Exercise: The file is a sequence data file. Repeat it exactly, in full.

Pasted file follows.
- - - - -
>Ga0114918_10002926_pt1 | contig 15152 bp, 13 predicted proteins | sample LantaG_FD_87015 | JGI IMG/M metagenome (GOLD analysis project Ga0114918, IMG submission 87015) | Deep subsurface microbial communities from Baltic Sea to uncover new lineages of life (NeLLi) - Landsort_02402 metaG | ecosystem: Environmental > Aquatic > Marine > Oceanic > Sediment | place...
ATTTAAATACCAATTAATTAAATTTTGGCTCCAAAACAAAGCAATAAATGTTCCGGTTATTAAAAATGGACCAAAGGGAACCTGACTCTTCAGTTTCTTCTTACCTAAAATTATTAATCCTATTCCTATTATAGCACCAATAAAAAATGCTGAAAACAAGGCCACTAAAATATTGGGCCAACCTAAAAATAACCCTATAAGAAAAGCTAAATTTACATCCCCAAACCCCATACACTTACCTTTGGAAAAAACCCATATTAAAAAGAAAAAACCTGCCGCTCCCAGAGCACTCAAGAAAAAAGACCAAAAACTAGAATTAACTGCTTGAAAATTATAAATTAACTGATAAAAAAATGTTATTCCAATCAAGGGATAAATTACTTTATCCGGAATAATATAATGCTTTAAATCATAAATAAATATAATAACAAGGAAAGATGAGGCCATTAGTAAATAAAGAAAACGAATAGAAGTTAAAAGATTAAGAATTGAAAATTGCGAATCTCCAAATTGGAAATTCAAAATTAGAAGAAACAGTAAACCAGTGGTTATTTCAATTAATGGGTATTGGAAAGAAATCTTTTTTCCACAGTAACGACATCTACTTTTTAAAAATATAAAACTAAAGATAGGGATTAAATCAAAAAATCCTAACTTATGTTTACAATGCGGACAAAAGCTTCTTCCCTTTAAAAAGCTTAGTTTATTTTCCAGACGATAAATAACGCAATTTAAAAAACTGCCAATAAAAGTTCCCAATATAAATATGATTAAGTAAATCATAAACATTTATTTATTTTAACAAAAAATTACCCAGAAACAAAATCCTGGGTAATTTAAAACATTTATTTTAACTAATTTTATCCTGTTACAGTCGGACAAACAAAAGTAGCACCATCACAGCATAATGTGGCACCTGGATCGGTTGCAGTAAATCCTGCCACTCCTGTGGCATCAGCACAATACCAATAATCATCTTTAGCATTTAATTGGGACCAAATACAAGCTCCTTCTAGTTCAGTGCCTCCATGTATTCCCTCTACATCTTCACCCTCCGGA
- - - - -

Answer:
>Ga0114918_10002926_pt1 | contig 15152 bp, 13 predicted proteins | sample LantaG_FD_87015 | JGI IMG/M metagenome (GOLD analysis project Ga0114918, IMG submission 87015) | Deep subsurface microbial communities from Baltic Sea to uncover new lineages of life (NeLLi) - Landsort_02402 metaG | ecosystem: Environmental > Aquatic > Marine > Oceanic > Sediment | place...
ATTTAAATACCAATTAATTAAATTTTGGCTCCAAAACAAAGCAATAAATGTTCCGGTTATTAAAAATGGACCAAAGGGAACCTGACTCTTCAGTTTCTTCTTACCTAAAATTATTAATCCTATTCCTATTATAGCACCAATAAAAAATGCTGAAAACAAGGCCACTAAAATATTGGGCCAACCTAAAAATAACCCTATAAGAAAAGCTAAATTTACATCCCCAAACCCCATACACTTACCTTTGGAAAAAACCCATATTAAAAAGAAAAAACCTGCCGCTCCCAGAGCACTCAAGAAAAAAGACCAAAAACTAGAATTAACTGCTTGAAAATTATAAATTAACTGATAAAAAAATGTTATTCCAATCAAGGGATAAATTACTTTATCCGGAATAATATAATGCTTTAAATCATAAATAAATATAATAACAAGGAAAGATGAGGCCATTAGTAAATAAAGAAAACGAATAGAAGTTAAAAGATTAAGAATTGAAAATTGCGAATCTCCAAATTGGAAATTCAAAATTAGAAGAAACAGTAAACCAGTGGTTATTTCAATTAATGGGTATTGGAAAGAAATCTTTTTTCCACAGTAACGACATCTACTTTTTAAAAATATAAAACTAAAGATAGGGATTAAATCAAAAAATCCTAACTTATGTTTACAATGCGGACAAAAGCTTCTTCCCTTTAAAAAGCTTAGTTTATTTTCCAGACGATAAATAACGCAATTTAAAAAACTGCCAATAAAAGTTCCCAATATAAATATGATTAAGTAAATCATAAACATTTATTTATTTTAACAAAAAATTACCCAGAAACAAAATCCTGGGTAATTTAAAACATTTATTTTAACTAATTTTATCCTGTTACAGTCGGACAAACAAAAGTAGCACCATCACAGCATAATGTGGCACCTGGATCGGTTGCAGTAAATCCTGCCACTCCTGTGGCATCAGCACAATACCAATAATCATCTTTAGCATTTAATTGGGACCAAATACAAGCTCCTTCTAGTTCAGTGCCTCCATGTATTCCCTCTACATCTTCACCCTCCGGA